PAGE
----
Teenager’s App for Lonely Teens

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NPR reports on an app created by a teenager to help other teens with one of the most agonizing challenges of middle school and high school — finding a place to sit at lunch.

She told NPR

Pretty much, kids can sign up as ambassadors for a Sit With Us club and agree to post open lunches so that anyone who has the app and has nowhere to go can find a table and, hopefully, make some new friends….This way, it’s very private. It’s through the phone. No one else has to know. And you know that you’re not going to be rejected once you get to the table.

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Internet, Gaming, Podcasts, and Apps Teenagers

Exclusive Clip: Milton’s Secret

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The first film to be based on the work of best-selling author and spiritual teacher Eckhart Tolle is “Milton’s Secret,” a thought-provoking story about purpose, presence, family, and integrity. 

Milton (William Ainscough) is a 12 year-old boy growing up in an economically and socially unpredictable world. His mother and father (Mia Kirshner, David Sutcliffe) are workaholics with marital and financial problems, and he is bullied at school. When his grandfather (Donald Sutherland) visits, Milton learns that rehashing the past and worrying about the future are preventing him from finding true happiness. 

We are pleased to present an exclusive clip.

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Based on a book Teenagers Trailers, Previews, and Clips Tweens

Teens Spend More than a Full Workweek on Digital Media — Common Sense Media

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A report published today by Common Sense Media revealed that 26% of American teenagers spend upwards of eight hours a day on entertainment media. The San-Francisco based non-profit, which tracks children and their technology use, found that teens divide their screen time between social media, music, gaming and online videos. The report does not factor in time spent on media for school or homework.

Data for this chart is curated by healthgrove.com and sourced from Common Sense Media

The report found wide variation in the kinds of media consumed. Even among the teens who focus on gaming, there are sub-groups (mobile gaming, video gaming, video/computer combined gamers), and those who focus on social media or reading. Among the findings:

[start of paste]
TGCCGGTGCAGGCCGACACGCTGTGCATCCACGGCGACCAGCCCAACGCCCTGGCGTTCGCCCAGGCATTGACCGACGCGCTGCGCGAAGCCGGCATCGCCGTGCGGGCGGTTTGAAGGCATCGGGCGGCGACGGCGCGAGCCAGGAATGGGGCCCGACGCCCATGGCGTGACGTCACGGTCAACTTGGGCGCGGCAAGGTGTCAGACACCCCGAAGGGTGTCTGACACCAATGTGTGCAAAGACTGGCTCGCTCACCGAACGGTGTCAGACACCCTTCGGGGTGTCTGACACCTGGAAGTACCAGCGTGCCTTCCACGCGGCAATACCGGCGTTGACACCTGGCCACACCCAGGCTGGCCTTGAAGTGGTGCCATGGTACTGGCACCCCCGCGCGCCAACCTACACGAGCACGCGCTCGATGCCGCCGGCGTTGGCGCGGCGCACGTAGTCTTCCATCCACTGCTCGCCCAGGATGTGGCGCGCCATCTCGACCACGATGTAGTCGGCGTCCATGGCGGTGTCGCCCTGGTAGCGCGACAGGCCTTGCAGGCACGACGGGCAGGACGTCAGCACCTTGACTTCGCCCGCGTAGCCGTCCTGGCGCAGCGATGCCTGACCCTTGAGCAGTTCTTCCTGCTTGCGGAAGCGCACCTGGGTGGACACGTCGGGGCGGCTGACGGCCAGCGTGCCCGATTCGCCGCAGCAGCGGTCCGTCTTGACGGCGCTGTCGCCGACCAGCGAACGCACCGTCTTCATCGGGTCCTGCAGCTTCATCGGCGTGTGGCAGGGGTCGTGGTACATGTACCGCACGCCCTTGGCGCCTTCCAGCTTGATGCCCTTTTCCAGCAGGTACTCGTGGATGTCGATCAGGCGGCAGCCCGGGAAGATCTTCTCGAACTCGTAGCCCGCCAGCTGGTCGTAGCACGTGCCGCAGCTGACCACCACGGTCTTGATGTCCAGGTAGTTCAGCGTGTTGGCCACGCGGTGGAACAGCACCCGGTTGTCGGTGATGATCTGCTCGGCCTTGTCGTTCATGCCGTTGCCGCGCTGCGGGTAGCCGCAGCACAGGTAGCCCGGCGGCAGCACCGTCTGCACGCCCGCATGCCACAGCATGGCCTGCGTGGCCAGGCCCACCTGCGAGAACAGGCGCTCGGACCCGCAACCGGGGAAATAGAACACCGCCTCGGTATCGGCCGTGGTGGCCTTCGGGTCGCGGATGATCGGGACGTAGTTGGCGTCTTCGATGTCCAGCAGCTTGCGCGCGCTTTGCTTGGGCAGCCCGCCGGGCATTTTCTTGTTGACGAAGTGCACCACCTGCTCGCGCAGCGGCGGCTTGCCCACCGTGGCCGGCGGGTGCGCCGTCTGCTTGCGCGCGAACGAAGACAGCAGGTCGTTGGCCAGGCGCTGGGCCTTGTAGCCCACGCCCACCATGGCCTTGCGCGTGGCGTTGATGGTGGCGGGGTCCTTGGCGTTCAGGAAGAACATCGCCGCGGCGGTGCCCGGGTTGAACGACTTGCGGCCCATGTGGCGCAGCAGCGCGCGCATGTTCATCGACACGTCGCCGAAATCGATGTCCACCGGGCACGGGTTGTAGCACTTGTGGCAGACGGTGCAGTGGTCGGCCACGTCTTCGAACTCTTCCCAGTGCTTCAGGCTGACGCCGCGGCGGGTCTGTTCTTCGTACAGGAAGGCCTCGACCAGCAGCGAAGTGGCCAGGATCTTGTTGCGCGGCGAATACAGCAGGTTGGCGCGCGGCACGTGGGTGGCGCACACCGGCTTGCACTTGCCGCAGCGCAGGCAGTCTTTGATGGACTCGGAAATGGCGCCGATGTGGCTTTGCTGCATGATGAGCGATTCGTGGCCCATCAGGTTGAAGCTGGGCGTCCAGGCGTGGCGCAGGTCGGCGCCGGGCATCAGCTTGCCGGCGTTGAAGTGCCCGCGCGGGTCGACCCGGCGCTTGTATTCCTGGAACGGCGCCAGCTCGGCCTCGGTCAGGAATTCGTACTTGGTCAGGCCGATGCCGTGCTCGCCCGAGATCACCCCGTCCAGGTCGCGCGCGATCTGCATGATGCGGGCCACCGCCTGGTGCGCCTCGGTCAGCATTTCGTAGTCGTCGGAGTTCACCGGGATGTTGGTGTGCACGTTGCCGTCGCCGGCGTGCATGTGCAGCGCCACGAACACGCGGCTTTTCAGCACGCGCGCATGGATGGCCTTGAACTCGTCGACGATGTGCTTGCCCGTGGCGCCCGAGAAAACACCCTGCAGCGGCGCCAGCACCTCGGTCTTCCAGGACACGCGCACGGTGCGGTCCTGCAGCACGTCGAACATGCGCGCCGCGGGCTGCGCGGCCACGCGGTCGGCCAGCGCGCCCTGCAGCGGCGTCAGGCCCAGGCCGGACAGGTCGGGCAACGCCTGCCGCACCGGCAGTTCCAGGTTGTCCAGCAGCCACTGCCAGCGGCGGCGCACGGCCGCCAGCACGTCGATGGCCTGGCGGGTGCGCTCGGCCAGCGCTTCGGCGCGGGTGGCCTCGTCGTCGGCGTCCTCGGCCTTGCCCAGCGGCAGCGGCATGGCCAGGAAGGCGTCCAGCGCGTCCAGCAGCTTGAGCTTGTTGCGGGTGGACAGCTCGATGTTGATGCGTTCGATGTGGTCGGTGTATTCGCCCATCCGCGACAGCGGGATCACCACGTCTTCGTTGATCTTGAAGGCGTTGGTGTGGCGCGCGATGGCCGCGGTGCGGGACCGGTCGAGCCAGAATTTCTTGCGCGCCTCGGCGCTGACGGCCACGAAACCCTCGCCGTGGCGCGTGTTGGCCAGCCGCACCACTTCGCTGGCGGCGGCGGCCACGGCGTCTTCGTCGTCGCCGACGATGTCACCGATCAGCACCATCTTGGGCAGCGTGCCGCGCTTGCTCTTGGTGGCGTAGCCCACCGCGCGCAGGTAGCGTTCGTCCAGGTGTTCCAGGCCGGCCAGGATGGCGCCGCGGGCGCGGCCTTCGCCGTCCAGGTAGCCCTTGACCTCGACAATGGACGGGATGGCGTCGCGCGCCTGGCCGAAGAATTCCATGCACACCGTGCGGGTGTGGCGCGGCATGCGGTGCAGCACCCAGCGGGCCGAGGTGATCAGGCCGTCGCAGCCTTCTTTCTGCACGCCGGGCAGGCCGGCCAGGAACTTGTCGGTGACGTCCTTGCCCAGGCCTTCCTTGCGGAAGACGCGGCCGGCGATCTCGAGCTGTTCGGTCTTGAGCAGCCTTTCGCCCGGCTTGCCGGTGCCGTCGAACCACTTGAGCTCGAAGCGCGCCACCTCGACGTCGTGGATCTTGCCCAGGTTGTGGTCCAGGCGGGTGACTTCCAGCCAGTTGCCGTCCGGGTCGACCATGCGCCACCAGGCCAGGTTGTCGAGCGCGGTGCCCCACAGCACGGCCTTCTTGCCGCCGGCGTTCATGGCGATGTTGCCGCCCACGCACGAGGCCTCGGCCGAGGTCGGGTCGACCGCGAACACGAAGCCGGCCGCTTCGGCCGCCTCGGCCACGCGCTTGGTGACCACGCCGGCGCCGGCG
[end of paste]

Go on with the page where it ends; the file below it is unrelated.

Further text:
Boys and girls have very different media preferences and habits.
There are stark differences in the media preferences and habits of boys and girls, in both the tween and teen years. The biggest difference is in console video game playing: Most boys like console games a lot and play them frequently, and most girls don’t. Girls like reading more than boys do and devote more time to it. Both boys and girls enjoy listening to music and using social media “a lot,” but girls enjoy those activities more and spend quite a bit more time doing them. For example, among teens, 27 percent of boys say playing video games is their favorite media activity; only 2 percent of girls do. Teen boys average 56 minutes a day playing video games, compared with only seven minutes for girls. On the other hand, teen girls spend about 40 minutes more a day with social media than boys on average (1:32, compared with :52 among boys). And teen girls spend more time reading than boys too: an average of 33 minutes a day, compared with 23 for boys (41 percent of teen girls say they enjoy reading “a lot,” compared with 19 percent of boys that age).

Despite the variety of new media activities available to them, watching TV and listening to music dominate young people’s media diets.
Tweens and teens have a plethora of choices when it comes to media-related activities, from watching YouTube videos to using Instagram, from playing Angry Birds on a smartphone to playing World of Warcraft on a computer. But when asked which activities they enjoy “a lot” and which they engage in “every day,” watching TV and listening to music dominate. Among tweens, the top activity is watching TV: Nearly two-thirds (62 percent) say they watch “every day” (by comparison, 24 percent watch online videos and 27 percent play mobile games every day). Among teens, music is No. 1: Two-thirds (66 percent) listen to music “every day” (by comparison, 45 percent use social media and 27 percent play mobile games every day).

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Parenting Teenagers

Smile of the Week: Pass the Salt

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When his sons text at the dinner table, a father responds.  This film from Matthew Abeler won the Best Comedy Award at the 2014 Five16 Film Festival. In less than two minutes, it makes its point and makes us smile.

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Parenting Shorts Smile of the Week Teenagers
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